Last week, staff and activists from UFCW Locals 75, 99, 230, 431, and 770 participated in a training to learn how to help UFCW members and their families become U.S. citizens. The UFCW, in partnership with the National Partnership for New Americans are working together with legal experts across the country to provide the trainings to local unions across the country.
The training took place at UFCW Local 431 in Davenport, Iowa. It is the second in a series of immigration and citizenship workshops hosted by UFCW staff and community partners such as the Quad Cities Interfaith Coalition, Catholic Diocese of the Quad Cities, and Eastern Iowa Center for Worker Justice. Over the course of the three day training, staff learned about the naturalization process and how to take what they learned and set up processing workshops at their own locals.
“It was valuable to sit down and go through the whole procedure for naturalization to help workers become citizens and Deferred Action for Childhood Arrivals (DACA) to help youth obtain employment authorization and protection from deportation. With a union they have a voice on the job and with citizenship and the right to vote their voice will be heard beyond that,” said Anthony Garcia from UFCW Local 431.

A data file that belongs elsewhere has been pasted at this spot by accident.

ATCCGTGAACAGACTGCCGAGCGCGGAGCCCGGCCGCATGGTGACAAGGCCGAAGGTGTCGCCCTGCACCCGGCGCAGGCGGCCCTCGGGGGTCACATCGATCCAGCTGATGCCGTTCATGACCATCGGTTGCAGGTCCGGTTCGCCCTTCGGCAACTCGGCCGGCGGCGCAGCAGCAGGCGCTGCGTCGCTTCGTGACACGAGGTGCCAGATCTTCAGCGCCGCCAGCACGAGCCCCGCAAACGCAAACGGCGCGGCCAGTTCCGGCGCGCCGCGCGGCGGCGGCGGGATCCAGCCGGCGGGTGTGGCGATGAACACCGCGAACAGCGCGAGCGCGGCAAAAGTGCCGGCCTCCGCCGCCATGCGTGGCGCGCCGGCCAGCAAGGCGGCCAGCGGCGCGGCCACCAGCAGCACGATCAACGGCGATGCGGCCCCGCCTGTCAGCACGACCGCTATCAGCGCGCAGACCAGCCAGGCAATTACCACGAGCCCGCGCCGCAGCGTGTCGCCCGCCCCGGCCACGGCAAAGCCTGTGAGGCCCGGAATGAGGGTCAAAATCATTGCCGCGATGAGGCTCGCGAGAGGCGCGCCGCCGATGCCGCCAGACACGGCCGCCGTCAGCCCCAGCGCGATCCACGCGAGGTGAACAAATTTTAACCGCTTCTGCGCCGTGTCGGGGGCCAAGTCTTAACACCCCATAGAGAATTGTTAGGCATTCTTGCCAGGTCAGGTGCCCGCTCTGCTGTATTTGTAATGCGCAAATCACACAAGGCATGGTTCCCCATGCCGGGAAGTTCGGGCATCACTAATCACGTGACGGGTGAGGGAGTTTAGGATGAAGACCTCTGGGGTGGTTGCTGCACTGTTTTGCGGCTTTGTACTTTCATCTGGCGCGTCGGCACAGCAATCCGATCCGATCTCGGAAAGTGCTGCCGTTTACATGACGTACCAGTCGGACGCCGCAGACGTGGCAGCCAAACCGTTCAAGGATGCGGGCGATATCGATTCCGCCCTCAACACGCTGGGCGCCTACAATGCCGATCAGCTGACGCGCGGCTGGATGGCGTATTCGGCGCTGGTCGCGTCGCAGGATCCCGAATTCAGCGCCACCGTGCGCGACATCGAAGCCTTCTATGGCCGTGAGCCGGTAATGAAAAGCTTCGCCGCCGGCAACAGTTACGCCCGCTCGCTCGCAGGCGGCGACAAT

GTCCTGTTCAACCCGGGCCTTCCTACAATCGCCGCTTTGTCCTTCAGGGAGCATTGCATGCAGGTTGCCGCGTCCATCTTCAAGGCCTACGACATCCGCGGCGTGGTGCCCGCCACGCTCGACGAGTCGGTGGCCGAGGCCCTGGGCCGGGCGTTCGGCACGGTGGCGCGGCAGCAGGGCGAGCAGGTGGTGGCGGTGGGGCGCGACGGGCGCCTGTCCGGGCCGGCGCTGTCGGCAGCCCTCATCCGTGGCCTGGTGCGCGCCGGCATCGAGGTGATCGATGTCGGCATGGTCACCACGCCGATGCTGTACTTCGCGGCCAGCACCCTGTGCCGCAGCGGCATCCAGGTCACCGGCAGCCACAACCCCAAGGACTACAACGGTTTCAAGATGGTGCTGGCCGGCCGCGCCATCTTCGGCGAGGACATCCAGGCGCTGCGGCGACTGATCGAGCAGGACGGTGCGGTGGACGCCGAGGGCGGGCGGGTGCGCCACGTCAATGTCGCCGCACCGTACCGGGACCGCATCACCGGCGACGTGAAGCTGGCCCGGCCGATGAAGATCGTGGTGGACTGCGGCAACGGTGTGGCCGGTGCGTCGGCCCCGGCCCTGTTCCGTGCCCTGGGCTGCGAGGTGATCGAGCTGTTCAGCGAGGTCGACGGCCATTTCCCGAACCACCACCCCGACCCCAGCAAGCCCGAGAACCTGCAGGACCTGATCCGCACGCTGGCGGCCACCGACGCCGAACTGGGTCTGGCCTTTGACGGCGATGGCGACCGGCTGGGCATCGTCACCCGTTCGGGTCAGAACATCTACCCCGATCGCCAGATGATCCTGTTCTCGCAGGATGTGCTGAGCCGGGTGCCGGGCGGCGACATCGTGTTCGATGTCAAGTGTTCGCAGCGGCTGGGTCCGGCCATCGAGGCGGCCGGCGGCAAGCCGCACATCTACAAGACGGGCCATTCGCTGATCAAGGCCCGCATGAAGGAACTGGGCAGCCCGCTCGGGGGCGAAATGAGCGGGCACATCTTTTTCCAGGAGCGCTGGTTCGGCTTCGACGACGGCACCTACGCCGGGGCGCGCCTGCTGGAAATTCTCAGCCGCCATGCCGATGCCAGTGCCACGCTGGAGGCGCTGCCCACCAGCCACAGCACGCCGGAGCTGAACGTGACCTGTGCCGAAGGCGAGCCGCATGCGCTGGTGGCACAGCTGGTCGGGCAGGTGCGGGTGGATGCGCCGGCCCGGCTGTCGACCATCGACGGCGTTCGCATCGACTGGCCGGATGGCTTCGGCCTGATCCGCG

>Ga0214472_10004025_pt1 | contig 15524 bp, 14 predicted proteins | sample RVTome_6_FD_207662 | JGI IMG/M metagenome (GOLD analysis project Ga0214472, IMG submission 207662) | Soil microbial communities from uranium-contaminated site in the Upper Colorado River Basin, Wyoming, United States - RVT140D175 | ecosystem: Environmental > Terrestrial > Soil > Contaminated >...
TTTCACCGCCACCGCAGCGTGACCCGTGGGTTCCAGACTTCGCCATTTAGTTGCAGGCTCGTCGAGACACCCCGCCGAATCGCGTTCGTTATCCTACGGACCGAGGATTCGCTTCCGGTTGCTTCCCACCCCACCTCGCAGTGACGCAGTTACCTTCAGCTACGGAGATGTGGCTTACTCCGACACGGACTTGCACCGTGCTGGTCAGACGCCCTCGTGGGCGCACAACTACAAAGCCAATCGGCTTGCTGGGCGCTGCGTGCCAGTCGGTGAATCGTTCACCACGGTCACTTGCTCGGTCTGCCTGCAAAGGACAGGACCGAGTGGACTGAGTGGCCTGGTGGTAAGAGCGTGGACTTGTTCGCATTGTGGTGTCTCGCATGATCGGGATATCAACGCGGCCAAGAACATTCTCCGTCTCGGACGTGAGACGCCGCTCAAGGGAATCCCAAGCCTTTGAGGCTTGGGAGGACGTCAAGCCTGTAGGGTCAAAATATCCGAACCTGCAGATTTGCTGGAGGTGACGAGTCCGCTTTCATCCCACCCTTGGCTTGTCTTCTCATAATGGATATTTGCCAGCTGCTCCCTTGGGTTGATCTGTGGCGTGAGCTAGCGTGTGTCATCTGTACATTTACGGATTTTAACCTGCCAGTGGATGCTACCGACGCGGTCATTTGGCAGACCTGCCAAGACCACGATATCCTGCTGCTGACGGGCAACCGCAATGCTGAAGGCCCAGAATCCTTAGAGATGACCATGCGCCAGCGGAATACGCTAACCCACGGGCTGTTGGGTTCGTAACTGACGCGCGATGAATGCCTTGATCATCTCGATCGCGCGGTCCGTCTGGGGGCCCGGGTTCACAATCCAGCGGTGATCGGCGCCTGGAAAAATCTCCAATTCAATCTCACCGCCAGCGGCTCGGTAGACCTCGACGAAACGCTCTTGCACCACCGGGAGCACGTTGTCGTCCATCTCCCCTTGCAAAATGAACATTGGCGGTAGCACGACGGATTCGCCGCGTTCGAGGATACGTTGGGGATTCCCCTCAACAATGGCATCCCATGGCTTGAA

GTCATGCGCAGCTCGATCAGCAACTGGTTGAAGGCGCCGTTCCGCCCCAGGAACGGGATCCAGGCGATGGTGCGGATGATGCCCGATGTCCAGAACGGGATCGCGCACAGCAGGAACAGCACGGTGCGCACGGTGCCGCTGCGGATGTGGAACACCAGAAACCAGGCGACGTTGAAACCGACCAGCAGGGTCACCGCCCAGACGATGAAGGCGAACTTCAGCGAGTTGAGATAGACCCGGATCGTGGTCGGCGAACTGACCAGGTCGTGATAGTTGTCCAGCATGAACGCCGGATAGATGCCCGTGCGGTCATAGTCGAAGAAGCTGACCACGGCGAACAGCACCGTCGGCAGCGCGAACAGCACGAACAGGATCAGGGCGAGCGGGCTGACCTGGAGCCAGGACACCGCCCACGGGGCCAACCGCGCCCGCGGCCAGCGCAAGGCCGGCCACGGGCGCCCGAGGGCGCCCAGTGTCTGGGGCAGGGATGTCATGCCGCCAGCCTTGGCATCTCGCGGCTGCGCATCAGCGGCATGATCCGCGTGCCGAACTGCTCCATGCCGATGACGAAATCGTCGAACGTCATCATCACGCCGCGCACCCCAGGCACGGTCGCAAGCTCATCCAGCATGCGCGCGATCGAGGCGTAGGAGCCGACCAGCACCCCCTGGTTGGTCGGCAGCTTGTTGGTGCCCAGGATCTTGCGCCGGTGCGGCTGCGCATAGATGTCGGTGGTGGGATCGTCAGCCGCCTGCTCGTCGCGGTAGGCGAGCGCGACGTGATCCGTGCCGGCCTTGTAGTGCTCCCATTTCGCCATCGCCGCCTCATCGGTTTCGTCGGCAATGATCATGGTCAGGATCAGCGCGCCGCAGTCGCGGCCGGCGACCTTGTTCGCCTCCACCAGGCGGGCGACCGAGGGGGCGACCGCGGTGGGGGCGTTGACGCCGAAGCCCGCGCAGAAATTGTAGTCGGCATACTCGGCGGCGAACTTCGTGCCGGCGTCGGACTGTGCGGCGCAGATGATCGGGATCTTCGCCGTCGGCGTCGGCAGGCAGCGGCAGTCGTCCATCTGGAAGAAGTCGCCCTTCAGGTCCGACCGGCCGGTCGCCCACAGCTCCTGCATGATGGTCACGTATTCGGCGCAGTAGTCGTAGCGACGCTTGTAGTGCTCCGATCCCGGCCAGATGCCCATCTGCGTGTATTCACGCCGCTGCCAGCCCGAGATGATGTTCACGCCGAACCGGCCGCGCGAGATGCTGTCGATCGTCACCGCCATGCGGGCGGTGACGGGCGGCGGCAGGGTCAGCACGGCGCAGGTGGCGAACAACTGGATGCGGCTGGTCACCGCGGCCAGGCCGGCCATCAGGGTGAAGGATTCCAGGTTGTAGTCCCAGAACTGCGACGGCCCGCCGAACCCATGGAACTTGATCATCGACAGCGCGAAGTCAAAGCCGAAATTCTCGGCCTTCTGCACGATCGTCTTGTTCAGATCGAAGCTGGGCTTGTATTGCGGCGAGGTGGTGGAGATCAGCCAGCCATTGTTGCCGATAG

The first day of training focused on the importance of workers becoming citizens; naturalization requirements and pre-screening procedures; walking through the actual forms and paperwork, and waivers and exemptions from testing and process fees. The second day focused on strategies to mobilize members to naturalize and encouraging naturalized citizens to become advocates. Members also learned about DACA and how to organize a DACA workshop. The training wrapped up with a continuation of member mobilizing and legalization preparation for workshops.
“I wanted to come to the training because we have a lot of people at our local who could become citizens, especially through DACA. I want to take back what I learned these past few days and be a resource to help members through the naturalization process because it can be very complicated and confusing,” said Joyce Vazquez from UFCW Local 230.
Locals who are interested in more information or would like to host a training can contact Eduardo Pena at firstname.lastname@example.org.
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